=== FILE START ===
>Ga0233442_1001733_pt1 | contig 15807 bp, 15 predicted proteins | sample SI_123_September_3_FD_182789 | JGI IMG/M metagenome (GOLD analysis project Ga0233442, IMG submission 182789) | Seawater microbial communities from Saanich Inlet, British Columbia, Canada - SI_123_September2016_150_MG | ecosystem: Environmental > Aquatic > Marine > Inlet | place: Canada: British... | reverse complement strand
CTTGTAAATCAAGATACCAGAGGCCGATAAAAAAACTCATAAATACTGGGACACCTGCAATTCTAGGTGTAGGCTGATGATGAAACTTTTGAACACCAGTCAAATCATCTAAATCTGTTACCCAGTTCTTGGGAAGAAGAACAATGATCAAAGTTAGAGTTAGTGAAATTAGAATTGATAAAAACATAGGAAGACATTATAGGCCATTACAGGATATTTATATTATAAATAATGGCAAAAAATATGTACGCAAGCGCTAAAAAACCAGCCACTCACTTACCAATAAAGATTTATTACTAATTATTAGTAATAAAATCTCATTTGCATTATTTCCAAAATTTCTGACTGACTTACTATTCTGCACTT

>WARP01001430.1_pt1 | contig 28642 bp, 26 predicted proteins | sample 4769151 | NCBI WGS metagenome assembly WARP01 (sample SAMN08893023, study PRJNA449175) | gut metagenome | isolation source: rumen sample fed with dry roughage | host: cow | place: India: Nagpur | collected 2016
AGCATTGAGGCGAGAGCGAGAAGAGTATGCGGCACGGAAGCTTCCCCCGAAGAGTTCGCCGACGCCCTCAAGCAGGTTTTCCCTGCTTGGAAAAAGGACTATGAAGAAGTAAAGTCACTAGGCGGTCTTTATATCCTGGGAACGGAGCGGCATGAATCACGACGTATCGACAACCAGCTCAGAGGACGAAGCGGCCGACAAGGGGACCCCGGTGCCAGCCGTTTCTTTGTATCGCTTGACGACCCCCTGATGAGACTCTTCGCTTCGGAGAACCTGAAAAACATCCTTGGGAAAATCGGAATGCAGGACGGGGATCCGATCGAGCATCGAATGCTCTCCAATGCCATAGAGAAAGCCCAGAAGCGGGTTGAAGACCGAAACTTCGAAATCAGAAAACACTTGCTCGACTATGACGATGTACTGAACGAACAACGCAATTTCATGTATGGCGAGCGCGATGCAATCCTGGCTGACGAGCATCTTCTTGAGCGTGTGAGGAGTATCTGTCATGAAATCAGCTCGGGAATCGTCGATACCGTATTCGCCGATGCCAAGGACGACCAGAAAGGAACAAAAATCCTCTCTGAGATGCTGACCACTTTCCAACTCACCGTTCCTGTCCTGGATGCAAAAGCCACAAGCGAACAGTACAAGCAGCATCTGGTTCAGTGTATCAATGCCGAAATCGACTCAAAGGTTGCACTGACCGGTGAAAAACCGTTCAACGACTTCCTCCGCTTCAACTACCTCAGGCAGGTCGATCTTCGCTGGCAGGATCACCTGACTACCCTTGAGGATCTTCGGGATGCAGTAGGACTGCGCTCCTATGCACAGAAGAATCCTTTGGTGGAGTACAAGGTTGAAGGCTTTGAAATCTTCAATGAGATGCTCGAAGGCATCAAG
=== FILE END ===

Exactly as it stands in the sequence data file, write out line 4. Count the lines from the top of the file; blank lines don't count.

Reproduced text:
AGCATTGAGGCGAGAGCGAGAAGAGTATGCGGCACGGAAGCTTCCCCCGAAGAGTTCGCCGACGCCCTCAAGCAGGTTTTCCCTGCTTGGAAAAAGGACTATGAAGAAGTAAAGTCACTAGGCGGTCTTTATATCCTGGGAACGGAGCGGCATGAATCACGACGTATCGACAACCAGCTCAGAGGACGAAGCGGCCGACAAGGGGACCCCGGTGCCAGCCGTTTCTTTGTATCGCTTGACGACCCCCTGATGAGACTCTTCGCTTCGGAGAACCTGAAAAACATCCTTGGGAAAATCGGAATGCAGGACGGGGATCCGATCGAGCATCGAATGCTCTCCAATGCCATAGAGAAAGCCCAGAAGCGGGTTGAAGACCGAAACTTCGAAATCAGAAAACACTTGCTCGACTATGACGATGTACTGAACGAACAACGCAATTTCATGTATGGCGAGCGCGATGCAATCCTGGCTGACGAGCATCTTCTTGAGCGTGTGAGGAGTATCTGTCATGAAATCAGCTCGGGAATCGTCGATACCGTATTCGCCGATGCCAAGGACGACCAGAAAGGAACAAAAATCCTCTCTGAGATGCTGACCACTTTCCAACTCACCGTTCCTGTCCTGGATGCAAAAGCCACAAGCGAACAGTACAAGCAGCATCTGGTTCAGTGTATCAATGCCGAAATCGACTCAAAGGTTGCACTGACCGGTGAAAAACCGTTCAACGACTTCCTCCGCTTCAACTACCTCAGGCAGGTCGATCTTCGCTGGCAGGATCACCTGACTACCCTTGAGGATCTTCGGGATGCAGTAGGACTGCGCTCCTATGCACAGAAGAATCCTTTGGTGGAGTACAAGGTTGAAGGCTTTGAAATCTTCAATGAGATGCTCGAAGGCATCAAG